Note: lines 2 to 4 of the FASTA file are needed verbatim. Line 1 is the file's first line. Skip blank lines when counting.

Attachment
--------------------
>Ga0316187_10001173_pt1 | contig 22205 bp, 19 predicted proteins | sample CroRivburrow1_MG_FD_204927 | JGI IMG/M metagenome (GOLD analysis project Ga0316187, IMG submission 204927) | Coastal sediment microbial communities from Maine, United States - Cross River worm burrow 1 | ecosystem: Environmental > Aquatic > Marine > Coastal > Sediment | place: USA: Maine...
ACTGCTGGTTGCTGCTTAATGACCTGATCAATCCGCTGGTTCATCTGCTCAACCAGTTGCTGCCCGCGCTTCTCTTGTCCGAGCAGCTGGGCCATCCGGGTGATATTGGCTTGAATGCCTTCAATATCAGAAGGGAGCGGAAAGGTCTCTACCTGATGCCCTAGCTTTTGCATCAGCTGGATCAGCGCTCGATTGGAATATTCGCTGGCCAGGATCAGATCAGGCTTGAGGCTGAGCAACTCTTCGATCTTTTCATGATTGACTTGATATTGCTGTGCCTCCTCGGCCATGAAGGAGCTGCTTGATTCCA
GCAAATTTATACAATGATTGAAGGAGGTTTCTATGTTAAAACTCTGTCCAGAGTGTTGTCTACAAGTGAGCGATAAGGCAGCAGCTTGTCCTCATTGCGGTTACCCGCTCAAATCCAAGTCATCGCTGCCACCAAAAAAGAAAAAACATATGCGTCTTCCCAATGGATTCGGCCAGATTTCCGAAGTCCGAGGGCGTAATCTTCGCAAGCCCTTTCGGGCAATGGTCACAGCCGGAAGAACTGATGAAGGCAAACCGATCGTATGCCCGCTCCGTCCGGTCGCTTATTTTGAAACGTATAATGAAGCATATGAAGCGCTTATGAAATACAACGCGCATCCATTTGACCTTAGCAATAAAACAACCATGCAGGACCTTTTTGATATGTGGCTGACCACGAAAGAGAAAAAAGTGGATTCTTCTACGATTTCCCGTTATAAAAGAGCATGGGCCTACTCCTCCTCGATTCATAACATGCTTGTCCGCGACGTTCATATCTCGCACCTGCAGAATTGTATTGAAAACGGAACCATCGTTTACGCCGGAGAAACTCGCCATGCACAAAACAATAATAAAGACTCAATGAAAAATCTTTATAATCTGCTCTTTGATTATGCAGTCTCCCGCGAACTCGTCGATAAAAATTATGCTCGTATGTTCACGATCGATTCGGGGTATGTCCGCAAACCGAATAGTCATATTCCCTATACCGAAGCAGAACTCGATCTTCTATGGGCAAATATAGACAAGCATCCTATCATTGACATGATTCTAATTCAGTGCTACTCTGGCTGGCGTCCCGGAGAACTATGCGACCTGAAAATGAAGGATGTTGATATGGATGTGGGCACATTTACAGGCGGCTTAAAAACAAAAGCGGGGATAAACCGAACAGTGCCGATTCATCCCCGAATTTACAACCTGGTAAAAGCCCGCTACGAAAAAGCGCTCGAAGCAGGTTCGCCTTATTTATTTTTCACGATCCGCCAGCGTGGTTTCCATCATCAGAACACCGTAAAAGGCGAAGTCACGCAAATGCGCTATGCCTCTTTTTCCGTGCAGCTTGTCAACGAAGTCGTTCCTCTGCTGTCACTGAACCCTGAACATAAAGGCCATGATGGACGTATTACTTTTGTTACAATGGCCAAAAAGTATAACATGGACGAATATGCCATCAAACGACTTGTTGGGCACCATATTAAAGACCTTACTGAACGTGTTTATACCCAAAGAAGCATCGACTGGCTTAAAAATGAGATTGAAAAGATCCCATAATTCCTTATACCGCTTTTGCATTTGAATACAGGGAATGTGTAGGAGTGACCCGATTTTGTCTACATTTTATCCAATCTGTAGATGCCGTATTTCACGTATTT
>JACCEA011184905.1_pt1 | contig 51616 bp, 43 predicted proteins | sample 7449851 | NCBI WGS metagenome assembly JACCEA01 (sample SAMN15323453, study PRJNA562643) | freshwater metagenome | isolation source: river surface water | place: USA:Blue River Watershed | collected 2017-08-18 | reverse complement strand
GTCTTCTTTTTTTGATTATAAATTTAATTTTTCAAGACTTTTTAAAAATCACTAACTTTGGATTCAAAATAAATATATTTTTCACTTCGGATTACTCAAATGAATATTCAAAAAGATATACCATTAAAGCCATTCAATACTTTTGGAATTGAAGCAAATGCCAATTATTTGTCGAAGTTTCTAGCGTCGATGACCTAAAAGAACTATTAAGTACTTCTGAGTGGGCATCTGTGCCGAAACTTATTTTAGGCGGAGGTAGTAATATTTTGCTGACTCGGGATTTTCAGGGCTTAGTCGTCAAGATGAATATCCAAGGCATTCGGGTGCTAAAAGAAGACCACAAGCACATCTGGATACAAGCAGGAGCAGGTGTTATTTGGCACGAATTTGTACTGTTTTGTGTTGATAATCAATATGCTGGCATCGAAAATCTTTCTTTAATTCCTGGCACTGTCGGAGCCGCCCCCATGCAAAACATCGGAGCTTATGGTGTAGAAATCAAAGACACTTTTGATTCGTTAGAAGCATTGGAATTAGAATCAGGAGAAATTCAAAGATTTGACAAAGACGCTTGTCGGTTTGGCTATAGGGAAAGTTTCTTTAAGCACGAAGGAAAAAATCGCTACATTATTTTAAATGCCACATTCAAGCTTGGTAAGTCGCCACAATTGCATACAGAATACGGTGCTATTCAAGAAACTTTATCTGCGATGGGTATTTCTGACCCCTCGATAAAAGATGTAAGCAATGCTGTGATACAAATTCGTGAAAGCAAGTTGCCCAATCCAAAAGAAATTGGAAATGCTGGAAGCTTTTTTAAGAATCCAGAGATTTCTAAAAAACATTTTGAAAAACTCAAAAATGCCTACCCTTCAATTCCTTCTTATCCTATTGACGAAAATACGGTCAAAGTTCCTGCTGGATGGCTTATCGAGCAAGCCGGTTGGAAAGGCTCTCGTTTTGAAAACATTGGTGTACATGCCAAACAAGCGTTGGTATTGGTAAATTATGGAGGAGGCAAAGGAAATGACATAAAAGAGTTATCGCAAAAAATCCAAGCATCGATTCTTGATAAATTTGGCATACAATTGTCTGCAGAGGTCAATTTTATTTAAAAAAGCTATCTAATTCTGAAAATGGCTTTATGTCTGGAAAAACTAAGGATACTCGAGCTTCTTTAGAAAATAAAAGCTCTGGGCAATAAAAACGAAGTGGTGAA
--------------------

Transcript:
ACTGCTGGTTGCTGCTTAATGACCTGATCAATCCGCTGGTTCATCTGCTCAACCAGTTGCTGCCCGCGCTTCTCTTGTCCGAGCAGCTGGGCCATCCGGGTGATATTGGCTTGAATGCCTTCAATATCAGAAGGGAGCGGAAAGGTCTCTACCTGATGCCCTAGCTTTTGCATCAGCTGGATCAGCGCTCGATTGGAATATTCGCTGGCCAGGATCAGATCAGGCTTGAGGCTGAGCAACTCTTCGATCTTTTCATGATTGACTTGATATTGCTGTGCCTCCTCGGCCATGAAGGAGCTGCTTGATTCCA
GCAAATTTATACAATGATTGAAGGAGGTTTCTATGTTAAAACTCTGTCCAGAGTGTTGTCTACAAGTGAGCGATAAGGCAGCAGCTTGTCCTCATTGCGGTTACCCGCTCAAATCCAAGTCATCGCTGCCACCAAAAAAGAAAAAACATATGCGTCTTCCCAATGGATTCGGCCAGATTTCCGAAGTCCGAGGGCGTAATCTTCGCAAGCCCTTTCGGGCAATGGTCACAGCCGGAAGAACTGATGAAGGCAAACCGATCGTATGCCCGCTCCGTCCGGTCGCTTATTTTGAAACGTATAATGAAGCATATGAAGCGCTTATGAAATACAACGCGCATCCATTTGACCTTAGCAATAAAACAACCATGCAGGACCTTTTTGATATGTGGCTGACCACGAAAGAGAAAAAAGTGGATTCTTCTACGATTTCCCGTTATAAAAGAGCATGGGCCTACTCCTCCTCGATTCATAACATGCTTGTCCGCGACGTTCATATCTCGCACCTGCAGAATTGTATTGAAAACGGAACCATCGTTTACGCCGGAGAAACTCGCCATGCACAAAACAATAATAAAGACTCAATGAAAAATCTTTATAATCTGCTCTTTGATTATGCAGTCTCCCGCGAACTCGTCGATAAAAATTATGCTCGTATGTTCACGATCGATTCGGGGTATGTCCGCAAACCGAATAGTCATATTCCCTATACCGAAGCAGAACTCGATCTTCTATGGGCAAATATAGACAAGCATCCTATCATTGACATGATTCTAATTCAGTGCTACTCTGGCTGGCGTCCCGGAGAACTATGCGACCTGAAAATGAAGGATGTTGATATGGATGTGGGCACATTTACAGGCGGCTTAAAAACAAAAGCGGGGATAAACCGAACAGTGCCGATTCATCCCCGAATTTACAACCTGGTAAAAGCCCGCTACGAAAAAGCGCTCGAAGCAGGTTCGCCTTATTTATTTTTCACGATCCGCCAGCGTGGTTTCCATCATCAGAACACCGTAAAAGGCGAAGTCACGCAAATGCGCTATGCCTCTTTTTCCGTGCAGCTTGTCAACGAAGTCGTTCCTCTGCTGTCACTGAACCCTGAACATAAAGGCCATGATGGACGTATTACTTTTGTTACAATGGCCAAAAAGTATAACATGGACGAATATGCCATCAAACGACTTGTTGGGCACCATATTAAAGACCTTACTGAACGTGTTTATACCCAAAGAAGCATCGACTGGCTTAAAAATGAGATTGAAAAGATCCCATAATTCCTTATACCGCTTTTGCATTTGAATACAGGGAATGTGTAGGAGTGACCCGATTTTGTCTACATTTTATCCAATCTGTAGATGCCGTATTTCACGTATTT
>JACCEA011184905.1_pt1 | contig 51616 bp, 43 predicted proteins | sample 7449851 | NCBI WGS metagenome assembly JACCEA01 (sample SAMN15323453, study PRJNA562643) | freshwater metagenome | isolation source: river surface water | place: USA:Blue River Watershed | collected 2017-08-18 | reverse complement strand